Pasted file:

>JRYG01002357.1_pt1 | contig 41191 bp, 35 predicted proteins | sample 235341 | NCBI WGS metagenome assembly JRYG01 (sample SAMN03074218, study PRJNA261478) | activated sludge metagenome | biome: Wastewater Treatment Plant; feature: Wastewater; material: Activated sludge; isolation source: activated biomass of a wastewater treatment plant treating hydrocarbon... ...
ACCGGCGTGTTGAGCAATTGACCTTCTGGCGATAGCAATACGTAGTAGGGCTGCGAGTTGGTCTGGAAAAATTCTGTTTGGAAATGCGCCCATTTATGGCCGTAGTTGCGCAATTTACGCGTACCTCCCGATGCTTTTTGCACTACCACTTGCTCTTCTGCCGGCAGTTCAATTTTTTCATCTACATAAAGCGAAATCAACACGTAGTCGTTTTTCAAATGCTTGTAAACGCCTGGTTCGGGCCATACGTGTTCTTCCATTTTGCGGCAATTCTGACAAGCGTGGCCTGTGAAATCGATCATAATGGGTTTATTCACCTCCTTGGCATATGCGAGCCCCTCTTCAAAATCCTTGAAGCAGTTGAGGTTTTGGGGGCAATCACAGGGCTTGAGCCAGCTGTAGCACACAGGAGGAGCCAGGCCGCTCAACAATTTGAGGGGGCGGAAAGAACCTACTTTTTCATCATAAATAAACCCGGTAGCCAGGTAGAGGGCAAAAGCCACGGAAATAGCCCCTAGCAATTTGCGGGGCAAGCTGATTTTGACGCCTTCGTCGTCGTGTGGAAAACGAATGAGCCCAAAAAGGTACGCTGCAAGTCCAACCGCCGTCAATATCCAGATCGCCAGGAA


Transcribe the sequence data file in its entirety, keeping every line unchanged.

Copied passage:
>JRYG01002357.1_pt1 | contig 41191 bp, 35 predicted proteins | sample 235341 | NCBI WGS metagenome assembly JRYG01 (sample SAMN03074218, study PRJNA261478) | activated sludge metagenome | biome: Wastewater Treatment Plant; feature: Wastewater; material: Activated sludge; isolation source: activated biomass of a wastewater treatment plant treating hydrocarbon... ...
ACCGGCGTGTTGAGCAATTGACCTTCTGGCGATAGCAATACGTAGTAGGGCTGCGAGTTGGTCTGGAAAAATTCTGTTTGGAAATGCGCCCATTTATGGCCGTAGTTGCGCAATTTACGCGTACCTCCCGATGCTTTTTGCACTACCACTTGCTCTTCTGCCGGCAGTTCAATTTTTTCATCTACATAAAGCGAAATCAACACGTAGTCGTTTTTCAAATGCTTGTAAACGCCTGGTTCGGGCCATACGTGTTCTTCCATTTTGCGGCAATTCTGACAAGCGTGGCCTGTGAAATCGATCATAATGGGTTTATTCACCTCCTTGGCATATGCGAGCCCCTCTTCAAAATCCTTGAAGCAGTTGAGGTTTTGGGGGCAATCACAGGGCTTGAGCCAGCTGTAGCACACAGGAGGAGCCAGGCCGCTCAACAATTTGAGGGGGCGGAAAGAACCTACTTTTTCATCATAAATAAACCCGGTAGCCAGGTAGAGGGCAAAAGCCACGGAAATAGCCCCTAGCAATTTGCGGGGCAAGCTGATTTTGACGCCTTCGTCGTCGTGTGGAAAACGAATGAGCCCAAAAAGGTACGCTGCAAGTCCAACCGCCGTCAATATCCAGATCGCCAGGAA